Binding of Biotin to Streptavidin: A combined fluorescence correlation spectroscopy and time-resolved fluorescence study2011In: The European Physical Journal Special Topics, ISSN 1951-6355, E-ISSN 1951-6401, Vol. 199, no 1, p. 181-194Article in journal (Refereed)
    Abstract [en]

    The Biotin-Streptavidin complex is a widely studied system in biology and biophysics, because of its extremely strong non-covalent binding affinity. The latter is often exploited to link molecules to substrates or to one another. However, the details of the Biotin-Streptavidin binding have not been fully elucidated so far. Particularly, the role of cooperative effects in enhancing the binding affinity has not been clarified. Our long-term aim is to investigate this point by implementing two complementary approaches, fluorescence correlation spectroscopy and time-correlated single-photon counting. As both methods rely on the analysis of fluorescence signals, biotin labeled with Atto-550-dye was used. In this work, in order to get a first overview of the system, we analyzed solutions in three paradigmatic ranges of Biotin-to-Streptavidin concentration ratio. Fluorescence correlation spectroscopy measurements allowed us to extract diffusion times of free biotin and of biotin-Streptavidin complexes, and also to gain information about the dynamics of the intersystem crossing between the first excited triplet and the first excited singlet states. Time-correlated single-photon counting made it possible to derive the lifetimes of the different species in solution, as well as to deduce relevant information about the relative abundance of Streptavidin-complexed and free Biotin.

  • 5.
    Strömqvist, Johan
    et al.
    KTH, School of Engineering Sciences (SCI), Applied Physics, Experimental Biomolecular Physics.
    Skoog, Karl
    Daley, Daniel O.
    Widengren, Jerker
    KTH, School of Engineering Sciences (SCI), Applied Physics, Experimental Biomolecular Physics.
    von Heijne, Gunnar
    Estimating Z-ring radius and contraction in dividing Escherichia coli2010In: Molecular Microbiology, ISSN 0950-382X, E-ISSN 1365-2958, Vol. 76, no 1, p. 151-158Article in journal (Refereed)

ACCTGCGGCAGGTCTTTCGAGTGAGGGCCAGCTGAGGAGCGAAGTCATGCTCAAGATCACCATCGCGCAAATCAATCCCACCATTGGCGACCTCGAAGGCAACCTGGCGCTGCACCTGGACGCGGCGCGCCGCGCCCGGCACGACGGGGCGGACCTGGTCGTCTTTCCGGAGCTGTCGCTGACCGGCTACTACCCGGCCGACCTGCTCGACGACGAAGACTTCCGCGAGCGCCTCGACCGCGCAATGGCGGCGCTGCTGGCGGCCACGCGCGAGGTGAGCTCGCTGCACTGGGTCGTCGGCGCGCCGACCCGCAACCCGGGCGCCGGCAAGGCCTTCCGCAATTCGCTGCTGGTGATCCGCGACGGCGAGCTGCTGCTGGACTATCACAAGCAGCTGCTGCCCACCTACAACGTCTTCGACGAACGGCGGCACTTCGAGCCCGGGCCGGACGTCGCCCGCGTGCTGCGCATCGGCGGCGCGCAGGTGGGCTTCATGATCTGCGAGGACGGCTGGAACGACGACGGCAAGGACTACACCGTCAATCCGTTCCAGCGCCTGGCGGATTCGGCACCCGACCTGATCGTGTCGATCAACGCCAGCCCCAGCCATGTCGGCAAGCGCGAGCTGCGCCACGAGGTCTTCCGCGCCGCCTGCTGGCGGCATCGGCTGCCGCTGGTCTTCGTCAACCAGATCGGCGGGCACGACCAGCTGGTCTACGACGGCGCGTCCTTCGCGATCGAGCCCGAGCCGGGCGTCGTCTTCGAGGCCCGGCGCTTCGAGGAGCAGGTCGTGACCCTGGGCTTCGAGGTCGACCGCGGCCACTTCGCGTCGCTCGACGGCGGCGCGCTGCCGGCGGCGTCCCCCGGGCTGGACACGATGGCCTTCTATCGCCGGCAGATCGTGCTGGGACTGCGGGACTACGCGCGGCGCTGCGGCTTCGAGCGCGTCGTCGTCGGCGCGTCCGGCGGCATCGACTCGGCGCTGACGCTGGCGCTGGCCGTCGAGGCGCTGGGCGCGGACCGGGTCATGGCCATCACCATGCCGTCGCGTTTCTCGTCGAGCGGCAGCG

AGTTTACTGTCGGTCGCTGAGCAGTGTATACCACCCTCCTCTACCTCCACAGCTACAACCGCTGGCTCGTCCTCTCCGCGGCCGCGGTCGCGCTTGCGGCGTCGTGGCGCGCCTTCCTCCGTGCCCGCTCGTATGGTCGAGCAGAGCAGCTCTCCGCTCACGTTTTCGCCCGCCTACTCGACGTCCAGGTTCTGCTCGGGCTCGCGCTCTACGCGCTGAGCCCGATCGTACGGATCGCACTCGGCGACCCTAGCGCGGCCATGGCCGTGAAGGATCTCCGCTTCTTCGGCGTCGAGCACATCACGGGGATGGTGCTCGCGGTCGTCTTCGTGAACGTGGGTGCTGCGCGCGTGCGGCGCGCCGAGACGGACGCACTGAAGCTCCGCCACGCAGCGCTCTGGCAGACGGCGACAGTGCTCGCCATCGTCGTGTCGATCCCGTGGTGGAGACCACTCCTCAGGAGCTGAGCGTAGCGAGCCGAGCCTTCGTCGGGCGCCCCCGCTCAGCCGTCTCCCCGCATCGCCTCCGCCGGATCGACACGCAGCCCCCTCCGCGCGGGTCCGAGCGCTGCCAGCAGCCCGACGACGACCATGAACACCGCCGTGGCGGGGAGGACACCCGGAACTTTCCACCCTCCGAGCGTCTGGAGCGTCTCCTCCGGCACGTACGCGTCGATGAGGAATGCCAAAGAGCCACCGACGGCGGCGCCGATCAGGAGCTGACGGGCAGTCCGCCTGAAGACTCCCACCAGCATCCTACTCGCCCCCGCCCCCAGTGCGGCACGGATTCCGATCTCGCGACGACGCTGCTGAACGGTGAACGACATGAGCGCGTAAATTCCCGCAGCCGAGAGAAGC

Abstract [en]

    P>We present a fluorescence recovery after photobleaching-based method for monitoring the progression of septal Z-ring contraction in dividing Escherichia coli cells. In a large number of cells undergoing division, we irreversibly bleached cytosolically expressed Enhanced Green Fluorescent Protein on one side of the septal invagination and followed the fluorescence relaxation on both sides of the septum. Since the relaxation time depends on the cross-sectional area of the septum, it can be used to determine the septal radius r. Assuming that the fraction of the observed cells with r-values in a given interval reflects the duration of that interval in the division process we could derive an approximate time-course for the contraction event, as a population average. By applying the method repeatedly on individual cells, the contraction process was also followed in real time. On a population average level, our data are best described by a linear contraction process in time. However, on the single cell level the contraction processes display a complex behaviour, with varying levels of activity. The proposed approach provides a simple yet versatile method for studying Z-ring contraction in vivo, and will help to elucidate its underlying mechanisms.

  • 6.
    Strömqvist, Johan
    et al.
    KTH, School of Engineering Sciences (SCI), Applied Physics, Experimental Biomolecular Physics.
    Thyberg, Per
    KTH, School of Engineering Sciences (SCI), Applied Physics, Experimental Biomolecular Physics.
    Widengren, Jerker
    KTH, School of Engineering Sciences (SCI), Applied Physics, Experimental Biomolecular Physics.
    Diffusion-mediated reaction rates in biological membranes: theory, simulations and its manifestation in triplet statequenching studies in liposomesManuscript (preprint) (Other academic)
  • 7.
    Söderström, Bill
    et al.
    KTH, School of Engineering Sciences (SCI), Applied Physics, Experimental Biomolecular Physics.
    Strömqvist, Johan
    KTH, School of Engineering Sciences (SCI), Applied Physics, Experimental Biomolecular Physics.
    Skoog, Karl
    Daley, Daniel O.
    von Heijne, Gunnar
    Widengren, Jerker
    Restriction in the outer membrane diffusion over the dividing septum of Escherichia coli cells measured by dual-color FRAPManuscript (preprint) (Other academic)